A few years after achieving its independence in 1962, Algeria, under the umbrella of the Organization of the African Union, organized the first Pan African Cultural Festival, referred to as PANAF. The festival it took place in Algiers in July 1969 during a time when a few African countries were still fighting against colonialism for their national emancipation. PANAF remained unique because of the gathering of thousands of professional artists from Africa and the African diaspora, but ordinary African citizens also came from their villages to perform for the comeback of Africa on the international scene. Many artists came directly from the bush and were transported in conditions worthy of a spy movie. Miriam Makeba, for example, an antiapartheid icon for the African National Congress (ANC), appears repeatedly with Marion Williams, Archie Shepp, or Nina Simone. PANAF was conceived of as a continental celebration that would be opened up for the first time to the African diaspora living abroad, “brought together ⋯ in a militant cultural gathering and strongly marked by the search for identity.” William Klein’s film, The Pan-African Festival of Algiers, endures as a living witnessing of the African and African American liberation movements taking place in Algeria during this time.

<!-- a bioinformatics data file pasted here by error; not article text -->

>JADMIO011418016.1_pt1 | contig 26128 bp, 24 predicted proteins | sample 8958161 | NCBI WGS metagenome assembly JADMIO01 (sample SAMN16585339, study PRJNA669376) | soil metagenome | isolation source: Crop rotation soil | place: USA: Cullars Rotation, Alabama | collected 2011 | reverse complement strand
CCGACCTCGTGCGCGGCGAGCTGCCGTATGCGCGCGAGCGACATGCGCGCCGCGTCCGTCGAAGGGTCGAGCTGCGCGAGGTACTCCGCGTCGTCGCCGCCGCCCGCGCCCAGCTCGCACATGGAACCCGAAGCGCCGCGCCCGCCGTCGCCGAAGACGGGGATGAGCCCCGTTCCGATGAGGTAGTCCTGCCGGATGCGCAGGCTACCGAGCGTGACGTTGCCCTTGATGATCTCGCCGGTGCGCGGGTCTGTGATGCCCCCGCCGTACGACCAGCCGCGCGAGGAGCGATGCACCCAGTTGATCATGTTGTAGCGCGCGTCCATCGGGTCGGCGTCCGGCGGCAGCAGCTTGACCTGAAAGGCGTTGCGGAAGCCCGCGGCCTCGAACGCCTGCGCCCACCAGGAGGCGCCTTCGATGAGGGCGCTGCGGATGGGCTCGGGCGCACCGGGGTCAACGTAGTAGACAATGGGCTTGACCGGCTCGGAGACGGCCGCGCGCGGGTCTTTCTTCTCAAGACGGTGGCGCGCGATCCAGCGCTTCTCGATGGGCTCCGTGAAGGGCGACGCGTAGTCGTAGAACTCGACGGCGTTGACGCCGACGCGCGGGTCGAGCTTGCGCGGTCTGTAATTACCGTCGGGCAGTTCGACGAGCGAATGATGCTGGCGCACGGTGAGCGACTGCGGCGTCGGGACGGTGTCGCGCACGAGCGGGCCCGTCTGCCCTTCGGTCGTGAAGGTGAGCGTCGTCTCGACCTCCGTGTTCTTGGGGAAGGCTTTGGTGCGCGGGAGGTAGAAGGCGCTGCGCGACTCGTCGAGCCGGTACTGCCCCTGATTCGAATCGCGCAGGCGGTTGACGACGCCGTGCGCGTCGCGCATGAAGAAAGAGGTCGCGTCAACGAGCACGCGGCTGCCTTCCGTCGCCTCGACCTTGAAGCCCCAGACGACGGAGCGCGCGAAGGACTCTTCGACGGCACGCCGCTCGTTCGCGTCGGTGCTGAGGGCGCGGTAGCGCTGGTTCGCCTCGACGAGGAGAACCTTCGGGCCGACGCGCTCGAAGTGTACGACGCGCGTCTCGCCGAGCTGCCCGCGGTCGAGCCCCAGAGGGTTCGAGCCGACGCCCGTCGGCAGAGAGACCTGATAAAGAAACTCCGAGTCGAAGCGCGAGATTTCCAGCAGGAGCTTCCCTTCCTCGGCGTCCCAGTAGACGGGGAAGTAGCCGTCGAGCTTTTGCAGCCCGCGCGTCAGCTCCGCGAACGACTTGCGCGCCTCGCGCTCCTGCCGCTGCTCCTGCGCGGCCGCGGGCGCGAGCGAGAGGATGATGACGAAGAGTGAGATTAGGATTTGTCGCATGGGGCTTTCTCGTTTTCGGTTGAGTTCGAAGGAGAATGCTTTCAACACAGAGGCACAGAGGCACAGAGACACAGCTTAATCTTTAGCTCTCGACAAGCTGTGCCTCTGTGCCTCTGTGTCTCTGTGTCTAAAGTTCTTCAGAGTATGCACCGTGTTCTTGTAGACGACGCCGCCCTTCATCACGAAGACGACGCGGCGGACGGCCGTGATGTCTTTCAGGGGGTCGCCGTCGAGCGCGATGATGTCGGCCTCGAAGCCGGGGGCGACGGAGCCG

Research Article|November 01 2018
Ahmed Bedjaoui; Once Upon a Time, There was PANAF: Liberation Movements and Cultural Representations of African Dreams. Nka 1 November 2018; 2018 (42-43): 170–183. doi: https://doi.org/10.1215/10757163-7185821
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